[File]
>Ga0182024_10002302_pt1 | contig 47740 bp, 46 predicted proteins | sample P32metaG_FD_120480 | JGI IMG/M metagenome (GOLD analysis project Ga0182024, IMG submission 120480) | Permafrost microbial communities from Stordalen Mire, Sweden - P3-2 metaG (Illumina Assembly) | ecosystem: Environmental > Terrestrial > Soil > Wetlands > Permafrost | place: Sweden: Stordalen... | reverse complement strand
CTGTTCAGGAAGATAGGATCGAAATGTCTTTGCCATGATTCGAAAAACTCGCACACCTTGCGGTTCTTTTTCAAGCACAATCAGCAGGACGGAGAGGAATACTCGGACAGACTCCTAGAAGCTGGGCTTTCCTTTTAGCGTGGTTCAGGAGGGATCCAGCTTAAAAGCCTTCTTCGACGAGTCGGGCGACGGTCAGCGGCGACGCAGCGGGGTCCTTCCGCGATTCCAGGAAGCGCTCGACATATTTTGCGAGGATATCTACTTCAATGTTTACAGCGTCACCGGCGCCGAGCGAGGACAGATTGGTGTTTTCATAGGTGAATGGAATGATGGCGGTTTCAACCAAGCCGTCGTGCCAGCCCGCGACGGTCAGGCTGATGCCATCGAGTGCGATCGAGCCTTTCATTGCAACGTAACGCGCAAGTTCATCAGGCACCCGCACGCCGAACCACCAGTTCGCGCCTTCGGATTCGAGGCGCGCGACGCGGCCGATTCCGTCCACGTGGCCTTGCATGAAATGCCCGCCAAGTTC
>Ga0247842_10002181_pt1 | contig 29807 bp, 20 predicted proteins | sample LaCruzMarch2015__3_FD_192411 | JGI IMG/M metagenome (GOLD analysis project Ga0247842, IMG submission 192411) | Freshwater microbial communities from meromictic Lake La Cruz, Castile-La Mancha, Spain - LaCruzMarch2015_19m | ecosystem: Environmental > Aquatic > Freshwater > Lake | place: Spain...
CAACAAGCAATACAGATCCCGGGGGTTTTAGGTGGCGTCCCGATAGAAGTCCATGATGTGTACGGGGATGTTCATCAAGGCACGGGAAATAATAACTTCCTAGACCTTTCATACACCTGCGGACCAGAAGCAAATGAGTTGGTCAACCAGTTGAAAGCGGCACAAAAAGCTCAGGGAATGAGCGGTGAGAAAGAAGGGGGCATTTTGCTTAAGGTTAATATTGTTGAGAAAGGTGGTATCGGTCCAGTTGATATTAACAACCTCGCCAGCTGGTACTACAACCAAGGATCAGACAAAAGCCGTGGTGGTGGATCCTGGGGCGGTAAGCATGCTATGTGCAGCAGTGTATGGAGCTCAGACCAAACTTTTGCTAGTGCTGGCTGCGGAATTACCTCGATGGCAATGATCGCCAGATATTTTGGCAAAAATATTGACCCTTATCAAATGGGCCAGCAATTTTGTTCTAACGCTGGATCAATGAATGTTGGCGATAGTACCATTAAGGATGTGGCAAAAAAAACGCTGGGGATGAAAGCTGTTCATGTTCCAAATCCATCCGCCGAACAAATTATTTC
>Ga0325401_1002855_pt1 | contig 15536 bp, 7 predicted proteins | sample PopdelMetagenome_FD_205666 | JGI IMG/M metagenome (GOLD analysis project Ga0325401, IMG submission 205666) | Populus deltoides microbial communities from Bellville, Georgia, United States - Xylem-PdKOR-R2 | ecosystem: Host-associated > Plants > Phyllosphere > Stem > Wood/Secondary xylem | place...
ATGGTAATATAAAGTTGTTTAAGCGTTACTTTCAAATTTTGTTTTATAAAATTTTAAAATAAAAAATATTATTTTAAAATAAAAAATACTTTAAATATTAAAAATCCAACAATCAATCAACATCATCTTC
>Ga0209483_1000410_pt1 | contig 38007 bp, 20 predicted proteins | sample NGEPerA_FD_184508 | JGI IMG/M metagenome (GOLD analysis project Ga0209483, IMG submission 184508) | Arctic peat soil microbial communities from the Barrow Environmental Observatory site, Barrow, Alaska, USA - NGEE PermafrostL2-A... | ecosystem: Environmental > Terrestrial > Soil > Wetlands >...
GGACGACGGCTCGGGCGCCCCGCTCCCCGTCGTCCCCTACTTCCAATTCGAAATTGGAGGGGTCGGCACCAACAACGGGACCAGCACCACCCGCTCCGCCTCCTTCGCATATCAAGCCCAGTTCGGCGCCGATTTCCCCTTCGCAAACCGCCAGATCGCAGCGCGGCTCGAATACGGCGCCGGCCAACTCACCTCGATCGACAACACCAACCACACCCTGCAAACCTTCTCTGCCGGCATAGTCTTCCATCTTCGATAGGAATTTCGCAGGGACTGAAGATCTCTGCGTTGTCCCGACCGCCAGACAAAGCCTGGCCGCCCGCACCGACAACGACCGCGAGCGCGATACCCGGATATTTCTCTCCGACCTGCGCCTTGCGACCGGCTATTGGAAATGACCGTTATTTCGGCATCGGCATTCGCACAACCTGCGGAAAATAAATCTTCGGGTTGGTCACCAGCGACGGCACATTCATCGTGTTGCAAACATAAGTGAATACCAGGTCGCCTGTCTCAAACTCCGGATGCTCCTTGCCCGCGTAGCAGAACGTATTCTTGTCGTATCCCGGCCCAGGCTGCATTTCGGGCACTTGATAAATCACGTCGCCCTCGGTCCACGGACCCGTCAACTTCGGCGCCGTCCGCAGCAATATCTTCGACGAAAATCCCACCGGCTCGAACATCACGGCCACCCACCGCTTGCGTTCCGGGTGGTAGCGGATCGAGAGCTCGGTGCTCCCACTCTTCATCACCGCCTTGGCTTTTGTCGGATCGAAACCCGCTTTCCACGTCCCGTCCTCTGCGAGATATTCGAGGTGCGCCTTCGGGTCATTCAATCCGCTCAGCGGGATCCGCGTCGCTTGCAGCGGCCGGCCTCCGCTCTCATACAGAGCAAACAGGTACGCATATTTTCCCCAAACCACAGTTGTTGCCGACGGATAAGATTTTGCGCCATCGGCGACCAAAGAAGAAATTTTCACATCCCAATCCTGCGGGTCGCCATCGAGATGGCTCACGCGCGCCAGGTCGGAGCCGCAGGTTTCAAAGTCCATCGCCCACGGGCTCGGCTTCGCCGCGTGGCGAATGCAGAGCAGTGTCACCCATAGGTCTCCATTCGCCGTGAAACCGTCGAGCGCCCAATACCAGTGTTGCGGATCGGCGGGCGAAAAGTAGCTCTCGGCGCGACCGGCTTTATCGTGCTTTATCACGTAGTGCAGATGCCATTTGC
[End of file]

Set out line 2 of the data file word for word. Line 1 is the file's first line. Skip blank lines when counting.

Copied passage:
CTGTTCAGGAAGATAGGATCGAAATGTCTTTGCCATGATTCGAAAAACTCGCACACCTTGCGGTTCTTTTTCAAGCACAATCAGCAGGACGGAGAGGAATACTCGGACAGACTCCTAGAAGCTGGGCTTTCCTTTTAGCGTGGTTCAGGAGGGATCCAGCTTAAAAGCCTTCTTCGACGAGTCGGGCGACGGTCAGCGGCGACGCAGCGGGGTCCTTCCGCGATTCCAGGAAGCGCTCGACATATTTTGCGAGGATATCTACTTCAATGTTTACAGCGTCACCGGCGCCGAGCGAGGACAGATTGGTGTTTTCATAGGTGAATGGAATGATGGCGGTTTCAACCAAGCCGTCGTGCCAGCCCGCGACGGTCAGGCTGATGCCATCGAGTGCGATCGAGCCTTTCATTGCAACGTAACGCGCAAGTTCATCAGGCACCCGCACGCCGAACCACCAGTTCGCGCCTTCGGATTCGAGGCGCGCGACGCGGCCGATTCCGTCCACGTGGCCTTGCATGAAATGCCCGCCAAGTTC